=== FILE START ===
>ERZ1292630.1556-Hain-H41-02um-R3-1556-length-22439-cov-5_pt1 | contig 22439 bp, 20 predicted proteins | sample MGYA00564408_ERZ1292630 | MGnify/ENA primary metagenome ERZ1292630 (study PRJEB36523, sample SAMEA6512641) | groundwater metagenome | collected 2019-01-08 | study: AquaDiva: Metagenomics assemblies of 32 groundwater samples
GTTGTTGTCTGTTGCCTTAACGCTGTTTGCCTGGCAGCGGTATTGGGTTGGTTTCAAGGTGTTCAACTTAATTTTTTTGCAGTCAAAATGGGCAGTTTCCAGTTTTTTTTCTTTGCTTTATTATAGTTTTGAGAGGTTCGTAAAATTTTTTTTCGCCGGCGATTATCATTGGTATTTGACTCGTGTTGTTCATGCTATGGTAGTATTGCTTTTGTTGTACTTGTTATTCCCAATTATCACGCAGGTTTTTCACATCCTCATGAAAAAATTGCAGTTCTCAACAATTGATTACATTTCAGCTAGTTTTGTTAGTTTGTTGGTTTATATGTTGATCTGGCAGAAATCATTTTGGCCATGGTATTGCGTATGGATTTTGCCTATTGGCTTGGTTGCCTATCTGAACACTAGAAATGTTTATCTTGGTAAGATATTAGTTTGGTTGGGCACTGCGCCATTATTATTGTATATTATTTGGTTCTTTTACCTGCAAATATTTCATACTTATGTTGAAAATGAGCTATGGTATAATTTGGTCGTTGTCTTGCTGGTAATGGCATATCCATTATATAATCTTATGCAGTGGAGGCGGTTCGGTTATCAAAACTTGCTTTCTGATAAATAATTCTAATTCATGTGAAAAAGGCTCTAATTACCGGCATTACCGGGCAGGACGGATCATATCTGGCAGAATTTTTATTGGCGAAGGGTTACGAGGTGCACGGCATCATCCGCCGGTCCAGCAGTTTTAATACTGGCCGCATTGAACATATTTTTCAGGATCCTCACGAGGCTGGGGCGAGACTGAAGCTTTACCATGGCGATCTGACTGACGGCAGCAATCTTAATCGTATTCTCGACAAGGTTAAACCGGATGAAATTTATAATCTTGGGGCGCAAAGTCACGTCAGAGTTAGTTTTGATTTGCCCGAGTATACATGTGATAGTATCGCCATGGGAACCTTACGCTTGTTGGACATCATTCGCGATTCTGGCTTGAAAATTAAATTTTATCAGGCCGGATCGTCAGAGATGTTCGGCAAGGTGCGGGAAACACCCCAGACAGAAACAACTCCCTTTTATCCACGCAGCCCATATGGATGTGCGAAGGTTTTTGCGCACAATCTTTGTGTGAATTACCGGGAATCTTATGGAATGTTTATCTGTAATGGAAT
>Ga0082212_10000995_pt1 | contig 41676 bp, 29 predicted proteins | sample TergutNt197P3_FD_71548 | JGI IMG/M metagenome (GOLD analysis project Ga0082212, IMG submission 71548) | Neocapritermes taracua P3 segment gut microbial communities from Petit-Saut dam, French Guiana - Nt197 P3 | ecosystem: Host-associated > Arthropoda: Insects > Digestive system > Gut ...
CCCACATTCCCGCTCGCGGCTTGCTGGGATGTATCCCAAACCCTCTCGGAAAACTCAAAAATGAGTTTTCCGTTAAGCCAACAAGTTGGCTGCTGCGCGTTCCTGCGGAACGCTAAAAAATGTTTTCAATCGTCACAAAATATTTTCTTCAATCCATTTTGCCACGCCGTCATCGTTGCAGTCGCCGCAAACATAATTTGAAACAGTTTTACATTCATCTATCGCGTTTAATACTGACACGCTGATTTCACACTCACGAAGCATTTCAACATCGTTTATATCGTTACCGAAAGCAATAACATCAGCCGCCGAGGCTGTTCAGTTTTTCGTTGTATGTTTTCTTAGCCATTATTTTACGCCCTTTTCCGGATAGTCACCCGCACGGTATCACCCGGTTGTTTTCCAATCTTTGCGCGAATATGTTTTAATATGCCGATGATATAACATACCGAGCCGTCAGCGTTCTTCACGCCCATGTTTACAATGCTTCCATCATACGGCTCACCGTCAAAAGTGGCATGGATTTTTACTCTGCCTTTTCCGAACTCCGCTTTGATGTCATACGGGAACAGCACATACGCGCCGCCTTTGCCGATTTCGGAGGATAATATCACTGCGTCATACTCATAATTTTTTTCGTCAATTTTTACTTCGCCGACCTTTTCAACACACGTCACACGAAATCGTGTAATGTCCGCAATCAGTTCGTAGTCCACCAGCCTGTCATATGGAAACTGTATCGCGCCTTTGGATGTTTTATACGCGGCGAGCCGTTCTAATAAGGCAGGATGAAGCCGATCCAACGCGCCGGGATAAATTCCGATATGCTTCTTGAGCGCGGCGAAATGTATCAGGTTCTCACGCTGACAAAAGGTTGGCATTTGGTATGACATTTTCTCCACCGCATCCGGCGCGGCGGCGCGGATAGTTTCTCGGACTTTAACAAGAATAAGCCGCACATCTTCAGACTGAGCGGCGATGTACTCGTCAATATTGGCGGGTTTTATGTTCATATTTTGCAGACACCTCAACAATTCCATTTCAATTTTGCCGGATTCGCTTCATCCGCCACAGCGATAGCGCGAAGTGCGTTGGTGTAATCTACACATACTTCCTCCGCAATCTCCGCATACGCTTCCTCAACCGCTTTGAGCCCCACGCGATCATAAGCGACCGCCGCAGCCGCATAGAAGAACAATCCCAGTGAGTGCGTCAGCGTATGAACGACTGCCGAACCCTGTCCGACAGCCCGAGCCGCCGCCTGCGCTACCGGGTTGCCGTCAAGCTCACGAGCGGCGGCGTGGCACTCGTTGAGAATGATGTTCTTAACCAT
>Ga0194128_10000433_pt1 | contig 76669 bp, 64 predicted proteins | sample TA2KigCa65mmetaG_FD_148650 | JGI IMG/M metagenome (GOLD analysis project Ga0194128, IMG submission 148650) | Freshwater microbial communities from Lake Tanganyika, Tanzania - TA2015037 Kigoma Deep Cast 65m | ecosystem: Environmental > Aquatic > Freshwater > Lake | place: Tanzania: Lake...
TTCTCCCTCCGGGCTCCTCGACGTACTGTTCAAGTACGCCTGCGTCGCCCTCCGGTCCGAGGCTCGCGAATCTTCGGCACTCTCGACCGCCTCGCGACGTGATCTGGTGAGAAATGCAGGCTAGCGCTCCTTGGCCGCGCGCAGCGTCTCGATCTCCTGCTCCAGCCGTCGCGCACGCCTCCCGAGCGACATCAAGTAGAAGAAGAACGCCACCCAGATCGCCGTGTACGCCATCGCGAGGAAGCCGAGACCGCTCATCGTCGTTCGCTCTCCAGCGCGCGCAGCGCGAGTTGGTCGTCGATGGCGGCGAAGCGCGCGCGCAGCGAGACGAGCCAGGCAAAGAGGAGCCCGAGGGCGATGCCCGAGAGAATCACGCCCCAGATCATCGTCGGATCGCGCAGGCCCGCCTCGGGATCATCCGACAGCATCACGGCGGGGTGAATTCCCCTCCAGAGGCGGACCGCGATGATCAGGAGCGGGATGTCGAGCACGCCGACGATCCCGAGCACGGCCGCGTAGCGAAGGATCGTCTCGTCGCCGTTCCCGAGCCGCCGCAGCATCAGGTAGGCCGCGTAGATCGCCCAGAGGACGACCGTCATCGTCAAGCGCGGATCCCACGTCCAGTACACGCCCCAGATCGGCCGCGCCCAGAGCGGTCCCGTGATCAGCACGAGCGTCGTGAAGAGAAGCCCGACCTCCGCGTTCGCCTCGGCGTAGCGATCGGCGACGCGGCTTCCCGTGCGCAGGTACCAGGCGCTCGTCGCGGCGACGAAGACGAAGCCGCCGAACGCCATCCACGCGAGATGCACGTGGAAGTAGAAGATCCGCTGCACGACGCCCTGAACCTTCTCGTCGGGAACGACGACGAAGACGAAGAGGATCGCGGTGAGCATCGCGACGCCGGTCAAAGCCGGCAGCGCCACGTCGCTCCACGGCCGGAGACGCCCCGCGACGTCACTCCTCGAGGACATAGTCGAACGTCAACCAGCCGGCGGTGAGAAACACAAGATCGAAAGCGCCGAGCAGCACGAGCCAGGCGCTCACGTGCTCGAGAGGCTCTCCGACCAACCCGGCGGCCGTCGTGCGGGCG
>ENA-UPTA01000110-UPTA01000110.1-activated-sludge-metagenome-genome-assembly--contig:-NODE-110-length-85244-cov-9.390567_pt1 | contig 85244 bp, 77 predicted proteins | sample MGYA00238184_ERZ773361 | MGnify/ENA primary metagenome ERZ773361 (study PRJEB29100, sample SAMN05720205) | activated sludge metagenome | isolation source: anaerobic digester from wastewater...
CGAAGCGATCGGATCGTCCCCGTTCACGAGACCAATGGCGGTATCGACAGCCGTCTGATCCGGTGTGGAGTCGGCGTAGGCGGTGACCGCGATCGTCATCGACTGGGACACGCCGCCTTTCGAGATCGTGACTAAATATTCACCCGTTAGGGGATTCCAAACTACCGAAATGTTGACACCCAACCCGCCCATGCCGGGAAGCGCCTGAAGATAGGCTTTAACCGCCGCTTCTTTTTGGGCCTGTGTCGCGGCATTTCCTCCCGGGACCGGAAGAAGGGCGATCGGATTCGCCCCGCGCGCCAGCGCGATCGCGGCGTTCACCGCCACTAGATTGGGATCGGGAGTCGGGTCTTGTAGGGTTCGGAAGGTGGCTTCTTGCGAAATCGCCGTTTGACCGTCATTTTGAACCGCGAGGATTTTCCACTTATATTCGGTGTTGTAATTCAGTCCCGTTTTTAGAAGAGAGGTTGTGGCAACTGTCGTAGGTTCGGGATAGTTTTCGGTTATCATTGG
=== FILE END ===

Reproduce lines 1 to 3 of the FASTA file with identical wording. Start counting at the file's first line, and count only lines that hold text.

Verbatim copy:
>ERZ1292630.1556-Hain-H41-02um-R3-1556-length-22439-cov-5_pt1 | contig 22439 bp, 20 predicted proteins | sample MGYA00564408_ERZ1292630 | MGnify/ENA primary metagenome ERZ1292630 (study PRJEB36523, sample SAMEA6512641) | groundwater metagenome | collected 2019-01-08 | study: AquaDiva: Metagenomics assemblies of 32 groundwater samples
GTTGTTGTCTGTTGCCTTAACGCTGTTTGCCTGGCAGCGGTATTGGGTTGGTTTCAAGGTGTTCAACTTAATTTTTTTGCAGTCAAAATGGGCAGTTTCCAGTTTTTTTTCTTTGCTTTATTATAGTTTTGAGAGGTTCGTAAAATTTTTTTTCGCCGGCGATTATCATTGGTATTTGACTCGTGTTGTTCATGCTATGGTAGTATTGCTTTTGTTGTACTTGTTATTCCCAATTATCACGCAGGTTTTTCACATCCTCATGAAAAAATTGCAGTTCTCAACAATTGATTACATTTCAGCTAGTTTTGTTAGTTTGTTGGTTTATATGTTGATCTGGCAGAAATCATTTTGGCCATGGTATTGCGTATGGATTTTGCCTATTGGCTTGGTTGCCTATCTGAACACTAGAAATGTTTATCTTGGTAAGATATTAGTTTGGTTGGGCACTGCGCCATTATTATTGTATATTATTTGGTTCTTTTACCTGCAAATATTTCATACTTATGTTGAAAATGAGCTATGGTATAATTTGGTCGTTGTCTTGCTGGTAATGGCATATCCATTATATAATCTTATGCAGTGGAGGCGGTTCGGTTATCAAAACTTGCTTTCTGATAAATAATTCTAATTCATGTGAAAAAGGCTCTAATTACCGGCATTACCGGGCAGGACGGATCATATCTGGCAGAATTTTTATTGGCGAAGGGTTACGAGGTGCACGGCATCATCCGCCGGTCCAGCAGTTTTAATACTGGCCGCATTGAACATATTTTTCAGGATCCTCACGAGGCTGGGGCGAGACTGAAGCTTTACCATGGCGATCTGACTGACGGCAGCAATCTTAATCGTATTCTCGACAAGGTTAAACCGGATGAAATTTATAATCTTGGGGCGCAAAGTCACGTCAGAGTTAGTTTTGATTTGCCCGAGTATACATGTGATAGTATCGCCATGGGAACCTTACGCTTGTTGGACATCATTCGCGATTCTGGCTTGAAAATTAAATTTTATCAGGCCGGATCGTCAGAGATGTTCGGCAAGGTGCGGGAAACACCCCAGACAGAAACAACTCCCTTTTATCCACGCAGCCCATATGGATGTGCGAAGGTTTTTGCGCACAATCTTTGTGTGAATTACCGGGAATCTTATGGAATGTTTATCTGTAATGGAAT
>Ga0082212_10000995_pt1 | contig 41676 bp, 29 predicted proteins | sample TergutNt197P3_FD_71548 | JGI IMG/M metagenome (GOLD analysis project Ga0082212, IMG submission 71548) | Neocapritermes taracua P3 segment gut microbial communities from Petit-Saut dam, French Guiana - Nt197 P3 | ecosystem: Host-associated > Arthropoda: Insects > Digestive system > Gut ...